The simplified methodology for preparing preliminary estimates of MFP is
outlined in the June 2005 Monthly Labor Review article, “Preliminary
estimates of multifactor productivity growth” located at
http://www.bls.gov/opub/mlr/2005/06/art3full.pdf. This methodology is
applied to both the private nonfarm business and private business sectors
and measures are calculated only for the most recent year. Data for all
previous years are identical to the April 9, 2013 “Multifactor Productivity
Trends” news release (USDL-13-0626).
Capital services are the services derived from the stock of physical assets
and software. Capital services measures constructed for the preliminary MFP
measures are based on less detail only for the most recent year. The
preliminary measures consist of eight asset types as opposed to the 86
asset types for fixed business equipment and software, structures,
inventories, and land included in estimates for all previous years. The
assets included in the preliminary estimates are computers, software,
communications and other information processing equipment, other fixed
business equipment, structures, inventories, rental residences, and land.
Investments, depreciation, and capital income are estimated for each of
these eight aggregates. Capital services are calculated by a chained
superlative Tornqvist index combining stocks of the eight asset
categories, weighted by capital income shares.
Labor input in private business and private nonfarm business is obtained
by chained superlative Tornqvist aggregation of the hours at work by all
persons, classified by age, education, and gender with weights determined
by each group’s share of the total wage bill. The preliminary estimates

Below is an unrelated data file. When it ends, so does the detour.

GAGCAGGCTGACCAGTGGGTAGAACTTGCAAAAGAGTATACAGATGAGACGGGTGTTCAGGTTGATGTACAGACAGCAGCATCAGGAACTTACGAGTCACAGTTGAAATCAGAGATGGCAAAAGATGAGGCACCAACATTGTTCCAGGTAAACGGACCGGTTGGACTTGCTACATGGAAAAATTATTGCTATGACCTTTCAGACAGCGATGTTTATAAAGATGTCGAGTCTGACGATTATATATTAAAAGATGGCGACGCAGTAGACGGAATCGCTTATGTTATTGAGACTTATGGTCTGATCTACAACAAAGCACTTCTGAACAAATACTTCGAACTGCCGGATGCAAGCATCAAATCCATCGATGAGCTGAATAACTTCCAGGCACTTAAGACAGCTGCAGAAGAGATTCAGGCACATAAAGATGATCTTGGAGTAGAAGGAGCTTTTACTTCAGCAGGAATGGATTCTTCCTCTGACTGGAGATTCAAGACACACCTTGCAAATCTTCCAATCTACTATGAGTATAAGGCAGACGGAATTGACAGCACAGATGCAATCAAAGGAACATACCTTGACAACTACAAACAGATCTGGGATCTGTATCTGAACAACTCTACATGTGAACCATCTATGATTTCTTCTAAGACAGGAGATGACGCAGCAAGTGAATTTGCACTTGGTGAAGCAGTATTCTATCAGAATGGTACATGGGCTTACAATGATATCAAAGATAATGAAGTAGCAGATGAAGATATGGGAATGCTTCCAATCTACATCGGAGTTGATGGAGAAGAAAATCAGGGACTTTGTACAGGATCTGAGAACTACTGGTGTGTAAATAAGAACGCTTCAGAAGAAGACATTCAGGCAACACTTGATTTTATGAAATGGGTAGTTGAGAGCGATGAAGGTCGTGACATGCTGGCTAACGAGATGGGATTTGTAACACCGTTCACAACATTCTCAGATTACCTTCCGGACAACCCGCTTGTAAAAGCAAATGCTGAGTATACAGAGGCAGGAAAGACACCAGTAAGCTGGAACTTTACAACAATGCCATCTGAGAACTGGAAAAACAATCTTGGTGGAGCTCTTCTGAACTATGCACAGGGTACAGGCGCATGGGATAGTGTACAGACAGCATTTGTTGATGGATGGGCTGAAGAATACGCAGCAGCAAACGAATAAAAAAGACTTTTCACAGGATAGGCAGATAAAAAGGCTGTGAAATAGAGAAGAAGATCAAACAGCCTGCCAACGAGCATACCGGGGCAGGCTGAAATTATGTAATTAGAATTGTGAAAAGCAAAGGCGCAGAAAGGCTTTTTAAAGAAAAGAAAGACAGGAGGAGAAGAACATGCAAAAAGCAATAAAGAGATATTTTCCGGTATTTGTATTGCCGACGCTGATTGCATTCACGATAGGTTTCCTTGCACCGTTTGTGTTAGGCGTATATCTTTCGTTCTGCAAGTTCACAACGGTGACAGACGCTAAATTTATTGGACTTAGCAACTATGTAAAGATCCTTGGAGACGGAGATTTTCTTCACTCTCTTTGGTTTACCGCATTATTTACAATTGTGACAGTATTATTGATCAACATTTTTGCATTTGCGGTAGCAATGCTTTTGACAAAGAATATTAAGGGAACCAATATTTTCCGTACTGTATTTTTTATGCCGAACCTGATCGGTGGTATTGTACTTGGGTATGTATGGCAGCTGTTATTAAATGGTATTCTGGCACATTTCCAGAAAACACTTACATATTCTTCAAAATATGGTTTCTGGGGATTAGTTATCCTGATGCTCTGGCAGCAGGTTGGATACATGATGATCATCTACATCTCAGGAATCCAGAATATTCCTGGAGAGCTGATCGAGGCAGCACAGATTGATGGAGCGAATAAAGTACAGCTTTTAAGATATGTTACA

of 2012 hours worked for the private nonfarm business and private business
sectors are extrapolated from the hours worked reported in the nonfarm
business and business sectors, respectively, in the February 7, 2013
“Productivity and Costs” news release (USDL-13-0192).
The labor composition index estimates the effect of shifts in the age,
education, and gender composition of the work force on the efficiency
of hours worked. The preliminary MFP labor composition measure estimates
the number of hours worked by each type of worker based on Current
Population Survey (CPS) data. The estimate of the 2012 labor composition
index assumes relative wages across groups remain constant between 2011
Additional information concerning data sources and methods of measuring
labor composition can be found in Cindy Zoghi, 2007, “Measuring Labor
Composition: A Comparison of Alternate Methodologies”
http://www.bls.gov/bls/fesacp1121407.pdf and in “Changes in the
Composition of Labor for BLS Multifactor Productivity Measures”
Labor input and capital services are combined using chained superlative
Tornqvist aggregation, applying weights that represent each component's
share of total costs. The chained superlative Tornqvist index uses
changing weights; the share in each year is averaged with the preceding
year's share. Total costs are defined as the value of output less a